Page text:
False pregnancies usually resolve themselves after a few weeks, so you have very little choice but to let her be.
Especially if she starts producing milk, you should check her nipples periodically.
An inflamed nipple and the underlying tissue can be painful.
Galactosis is the accumulation of milk in the mammary glands after a false pregnancy or during the weaning period for a buck that has had puppies.
Speak to your vet if she is showing signs of discomfort.
In addition to giving your dog medication to reduce inflammation, the vet may also show you how to apply ice packs to help relieve pain.
How would it be if?
It’s important not to assume that your dog is going through a false pregnancy just because you don’t think she’s mated.
Unless you’ve been watching her through her whole estrus stage, you wouldn’t know that.
During the time you thought she was sleeping under her favorite tree in the backyard, she might have had some fun.
Your fence might not stop a male dog from getting near a bitch in heat.
It’s important to know that a dog’s nipples become enlarged and darker during a real pregnancy.
They turn discolored towards the end of pregnancy, and there will be a milky discharge.
What is mastitis?
Usually associated with nursing dogs, mastitis is another common condition.
It is possible to get an infection from biting or tearing at the puppies’ nipples. Breastfeeding dogs are not the only ones who can suffer from mastitis.
An infection of the mammary tissue can also occur during a false pregnancy, and in some cases, even male dogs can contract it.
There may also be a reddish discharge if your nipples are very swollen and painful.
You should take your dog to the vet because she will need antibiotics to treat the infection.
Surgery may be necessary to remove one or more mammary glands in extreme cases.
Why does my dog have lumps under her nipples? Lumps Under Dogs Nipples After First Heat
It’s completely normal for an intact dog’s nipples to swell during her female cycle.
A lump beneath the dog’s nipples, however, will cause the owner to flee in a panic.
Cancer is the first thing that comes to mind when you see a tumor.
It is not always the case, however.
Do dogs nipples swell during a heat cycle? During your dog’s heat cycle, it is normal for certain lumps or masses to appear.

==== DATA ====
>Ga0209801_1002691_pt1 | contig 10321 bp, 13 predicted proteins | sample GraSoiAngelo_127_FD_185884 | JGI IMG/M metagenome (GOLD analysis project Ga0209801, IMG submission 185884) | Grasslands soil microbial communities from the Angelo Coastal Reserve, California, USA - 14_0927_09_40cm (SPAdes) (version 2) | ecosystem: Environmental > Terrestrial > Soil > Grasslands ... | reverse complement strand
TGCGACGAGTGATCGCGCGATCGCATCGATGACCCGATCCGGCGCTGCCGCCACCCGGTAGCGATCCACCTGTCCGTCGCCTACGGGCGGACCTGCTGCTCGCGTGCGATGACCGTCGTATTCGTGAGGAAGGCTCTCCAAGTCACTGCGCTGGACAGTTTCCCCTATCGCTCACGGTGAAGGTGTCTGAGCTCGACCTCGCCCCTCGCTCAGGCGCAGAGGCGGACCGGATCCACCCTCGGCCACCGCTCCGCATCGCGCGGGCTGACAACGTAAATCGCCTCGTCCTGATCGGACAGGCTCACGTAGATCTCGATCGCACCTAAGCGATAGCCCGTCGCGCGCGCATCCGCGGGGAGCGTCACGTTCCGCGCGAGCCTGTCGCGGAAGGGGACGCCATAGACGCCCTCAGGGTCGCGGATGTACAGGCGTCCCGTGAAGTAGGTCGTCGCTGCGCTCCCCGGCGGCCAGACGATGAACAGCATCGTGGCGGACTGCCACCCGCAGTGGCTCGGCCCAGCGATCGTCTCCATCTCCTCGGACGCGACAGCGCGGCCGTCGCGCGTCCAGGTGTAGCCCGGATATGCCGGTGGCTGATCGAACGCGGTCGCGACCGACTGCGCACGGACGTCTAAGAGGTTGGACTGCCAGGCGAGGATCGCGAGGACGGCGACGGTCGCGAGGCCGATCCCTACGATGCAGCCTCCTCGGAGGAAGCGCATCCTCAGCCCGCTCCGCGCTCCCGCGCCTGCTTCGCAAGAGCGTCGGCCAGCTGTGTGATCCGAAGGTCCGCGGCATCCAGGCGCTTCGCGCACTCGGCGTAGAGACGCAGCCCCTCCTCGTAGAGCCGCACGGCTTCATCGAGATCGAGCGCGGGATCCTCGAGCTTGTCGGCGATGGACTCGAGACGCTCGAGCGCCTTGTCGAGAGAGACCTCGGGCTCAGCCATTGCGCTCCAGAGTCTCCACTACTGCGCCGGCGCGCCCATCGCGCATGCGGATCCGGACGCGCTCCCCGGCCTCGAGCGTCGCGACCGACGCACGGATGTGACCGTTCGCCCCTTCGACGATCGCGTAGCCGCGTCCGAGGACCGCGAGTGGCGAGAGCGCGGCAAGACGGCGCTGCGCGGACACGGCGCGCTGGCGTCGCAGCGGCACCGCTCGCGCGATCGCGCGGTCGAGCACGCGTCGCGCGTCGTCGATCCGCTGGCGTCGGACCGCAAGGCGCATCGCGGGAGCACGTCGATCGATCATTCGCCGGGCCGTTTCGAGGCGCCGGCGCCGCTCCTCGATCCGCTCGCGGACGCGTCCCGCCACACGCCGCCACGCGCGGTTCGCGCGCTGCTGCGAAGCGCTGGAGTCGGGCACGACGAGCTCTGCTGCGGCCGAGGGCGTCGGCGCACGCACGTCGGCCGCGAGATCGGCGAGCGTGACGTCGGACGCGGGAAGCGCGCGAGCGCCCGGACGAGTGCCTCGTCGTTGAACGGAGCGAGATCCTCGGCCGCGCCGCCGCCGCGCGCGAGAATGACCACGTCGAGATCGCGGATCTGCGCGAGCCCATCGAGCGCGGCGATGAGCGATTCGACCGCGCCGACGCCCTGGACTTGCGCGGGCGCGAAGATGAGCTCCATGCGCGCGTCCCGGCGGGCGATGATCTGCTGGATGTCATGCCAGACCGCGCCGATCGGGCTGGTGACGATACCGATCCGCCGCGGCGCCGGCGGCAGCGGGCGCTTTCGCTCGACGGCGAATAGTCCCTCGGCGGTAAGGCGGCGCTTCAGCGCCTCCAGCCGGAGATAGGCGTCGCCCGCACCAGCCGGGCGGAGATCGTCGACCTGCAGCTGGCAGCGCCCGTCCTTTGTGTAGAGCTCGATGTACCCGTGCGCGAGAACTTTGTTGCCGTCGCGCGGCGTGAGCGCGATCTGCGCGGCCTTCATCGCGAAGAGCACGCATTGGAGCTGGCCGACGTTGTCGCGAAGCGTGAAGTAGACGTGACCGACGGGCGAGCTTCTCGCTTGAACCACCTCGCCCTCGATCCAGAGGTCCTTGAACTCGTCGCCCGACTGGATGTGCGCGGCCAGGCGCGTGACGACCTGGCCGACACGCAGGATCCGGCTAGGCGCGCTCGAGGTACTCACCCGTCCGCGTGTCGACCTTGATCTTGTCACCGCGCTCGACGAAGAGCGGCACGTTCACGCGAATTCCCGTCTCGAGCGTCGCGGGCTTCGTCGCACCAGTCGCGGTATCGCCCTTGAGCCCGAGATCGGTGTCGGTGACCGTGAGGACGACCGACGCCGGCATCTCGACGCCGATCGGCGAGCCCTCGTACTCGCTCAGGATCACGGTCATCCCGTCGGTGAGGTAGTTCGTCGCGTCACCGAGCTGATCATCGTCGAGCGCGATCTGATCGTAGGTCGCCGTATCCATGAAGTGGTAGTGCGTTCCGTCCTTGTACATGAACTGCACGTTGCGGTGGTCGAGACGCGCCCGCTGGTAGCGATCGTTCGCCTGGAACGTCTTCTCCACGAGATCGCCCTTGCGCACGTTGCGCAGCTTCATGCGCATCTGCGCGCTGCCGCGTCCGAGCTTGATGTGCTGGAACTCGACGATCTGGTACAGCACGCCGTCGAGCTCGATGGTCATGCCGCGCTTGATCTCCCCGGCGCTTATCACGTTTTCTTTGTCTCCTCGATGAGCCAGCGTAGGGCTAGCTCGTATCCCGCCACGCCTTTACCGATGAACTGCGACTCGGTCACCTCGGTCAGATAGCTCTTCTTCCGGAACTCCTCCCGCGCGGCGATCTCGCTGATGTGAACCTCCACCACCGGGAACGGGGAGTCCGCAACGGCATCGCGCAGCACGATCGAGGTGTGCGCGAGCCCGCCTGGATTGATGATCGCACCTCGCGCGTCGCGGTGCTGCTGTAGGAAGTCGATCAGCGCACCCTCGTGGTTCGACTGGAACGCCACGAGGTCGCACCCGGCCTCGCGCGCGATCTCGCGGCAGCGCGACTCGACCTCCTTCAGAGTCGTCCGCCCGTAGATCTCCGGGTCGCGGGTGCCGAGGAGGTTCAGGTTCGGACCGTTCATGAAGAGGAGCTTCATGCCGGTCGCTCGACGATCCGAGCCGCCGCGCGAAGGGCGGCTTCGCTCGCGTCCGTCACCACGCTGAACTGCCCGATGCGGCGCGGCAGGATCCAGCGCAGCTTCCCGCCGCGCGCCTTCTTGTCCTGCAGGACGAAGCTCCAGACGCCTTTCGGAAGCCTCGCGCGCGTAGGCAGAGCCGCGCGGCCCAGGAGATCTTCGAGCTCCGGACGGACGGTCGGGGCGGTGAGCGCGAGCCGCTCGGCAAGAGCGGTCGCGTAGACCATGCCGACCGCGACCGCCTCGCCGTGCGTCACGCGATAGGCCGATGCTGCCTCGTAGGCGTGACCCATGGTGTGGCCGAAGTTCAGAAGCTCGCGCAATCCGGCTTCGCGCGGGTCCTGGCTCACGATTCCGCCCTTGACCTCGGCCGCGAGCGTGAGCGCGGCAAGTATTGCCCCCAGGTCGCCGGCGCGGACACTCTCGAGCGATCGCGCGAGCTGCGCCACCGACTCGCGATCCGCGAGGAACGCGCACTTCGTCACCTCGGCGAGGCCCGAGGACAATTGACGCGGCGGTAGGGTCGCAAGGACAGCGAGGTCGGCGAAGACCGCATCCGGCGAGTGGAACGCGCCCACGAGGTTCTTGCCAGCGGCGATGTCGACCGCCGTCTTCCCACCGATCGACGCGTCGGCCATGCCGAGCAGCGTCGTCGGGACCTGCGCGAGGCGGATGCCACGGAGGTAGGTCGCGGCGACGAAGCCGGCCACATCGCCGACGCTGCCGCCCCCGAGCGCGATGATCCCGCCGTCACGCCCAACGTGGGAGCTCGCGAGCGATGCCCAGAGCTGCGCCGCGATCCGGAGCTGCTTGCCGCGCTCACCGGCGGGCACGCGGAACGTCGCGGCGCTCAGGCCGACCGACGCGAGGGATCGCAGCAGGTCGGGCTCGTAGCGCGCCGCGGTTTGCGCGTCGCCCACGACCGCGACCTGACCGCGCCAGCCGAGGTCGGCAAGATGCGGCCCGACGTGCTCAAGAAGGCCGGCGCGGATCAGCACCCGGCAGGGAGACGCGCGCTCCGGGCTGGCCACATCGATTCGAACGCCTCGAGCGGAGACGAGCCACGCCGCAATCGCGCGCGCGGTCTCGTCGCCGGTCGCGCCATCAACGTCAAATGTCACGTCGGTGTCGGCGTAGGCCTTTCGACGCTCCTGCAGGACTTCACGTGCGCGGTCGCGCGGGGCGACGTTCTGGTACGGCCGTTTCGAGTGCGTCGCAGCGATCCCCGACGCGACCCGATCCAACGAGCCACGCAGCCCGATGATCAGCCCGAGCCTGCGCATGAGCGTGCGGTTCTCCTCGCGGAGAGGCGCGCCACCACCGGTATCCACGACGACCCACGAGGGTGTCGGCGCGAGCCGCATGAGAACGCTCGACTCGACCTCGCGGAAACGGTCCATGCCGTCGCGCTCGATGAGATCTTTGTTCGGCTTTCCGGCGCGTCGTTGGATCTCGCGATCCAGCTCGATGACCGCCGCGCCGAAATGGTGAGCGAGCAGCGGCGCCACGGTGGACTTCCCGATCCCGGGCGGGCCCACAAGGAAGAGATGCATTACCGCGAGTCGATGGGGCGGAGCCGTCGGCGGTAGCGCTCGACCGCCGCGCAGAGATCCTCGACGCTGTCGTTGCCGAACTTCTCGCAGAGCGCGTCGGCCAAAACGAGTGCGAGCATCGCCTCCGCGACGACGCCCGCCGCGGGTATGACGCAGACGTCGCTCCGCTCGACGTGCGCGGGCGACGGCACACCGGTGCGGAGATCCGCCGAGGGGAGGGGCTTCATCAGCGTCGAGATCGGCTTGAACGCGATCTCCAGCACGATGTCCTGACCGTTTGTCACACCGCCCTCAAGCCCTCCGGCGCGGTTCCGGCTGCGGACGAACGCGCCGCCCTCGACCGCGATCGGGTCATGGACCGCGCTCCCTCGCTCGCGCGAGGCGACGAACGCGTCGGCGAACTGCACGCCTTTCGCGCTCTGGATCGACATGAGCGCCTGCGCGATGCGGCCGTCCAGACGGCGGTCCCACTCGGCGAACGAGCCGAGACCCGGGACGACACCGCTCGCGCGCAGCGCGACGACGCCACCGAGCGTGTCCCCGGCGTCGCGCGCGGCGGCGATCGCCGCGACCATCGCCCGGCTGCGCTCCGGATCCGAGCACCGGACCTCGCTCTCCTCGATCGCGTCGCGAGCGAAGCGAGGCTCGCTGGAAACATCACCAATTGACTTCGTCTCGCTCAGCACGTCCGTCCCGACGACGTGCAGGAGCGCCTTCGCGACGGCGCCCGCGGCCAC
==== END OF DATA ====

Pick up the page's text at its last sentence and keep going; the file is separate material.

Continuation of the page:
They result from high progesterone levels, but the good news is that they will disappear once hormone levels return to normal.
Tumors that are benign or malignant
A lump, on the other hand, is not something you want to ignore because it could be malignant.
They usually affect the fourth and fifth nipples, those closest to the groin, and can reach a diameter of 2 to 3cm.
Taking your dog to the veterinarian is necessary if the lumps do not disappear after the dog has stopped being in heat.
During a Fine Needle Aspiration (FNA) or biopsy, a doctor will extract cells from the lump to see if it’s a benign or malignant tumor.
It is possible for a dog to have a benign tumor and a malignant tumor at the same time.
Moreover, a benign tumor cannot be predicted how it will behave over time. Over time, some tumors may remain unchanged, while others may become malignant.
In the event that your dog has any type of mammary tumor, the vet will likely advise that it be removed just to be safe.
In spayed dogs whose hormone levels are not altered, malignant tumors are rare.
According to experts, progesterone plays an important role in the abnormal proliferation of breast tissue.
A vet will probably recommend spaying your intact dog when a tumor, whether benign or malignant, is discovered as well as removing the growth.
Swollen nipples in female dogs are quite normal once they are in season.
It is not uncommon for her nipples to appear enlarged for several weeks after a season that lasts an average of 21 days.
Her nipples should return to normal, or almost normal, once the progesterone levels in her body start dropping since they won’t return to the size they were before the first heat cycle.
Make sure you take your pet to the vet if she exhibits any signs of inflammation or infection.
If you find a suspicious lump near your dog’s nipple, have it checked out as soon as possible.
If you want to read more about dog daily tips, read here: Dog Daily Tips and Tricks.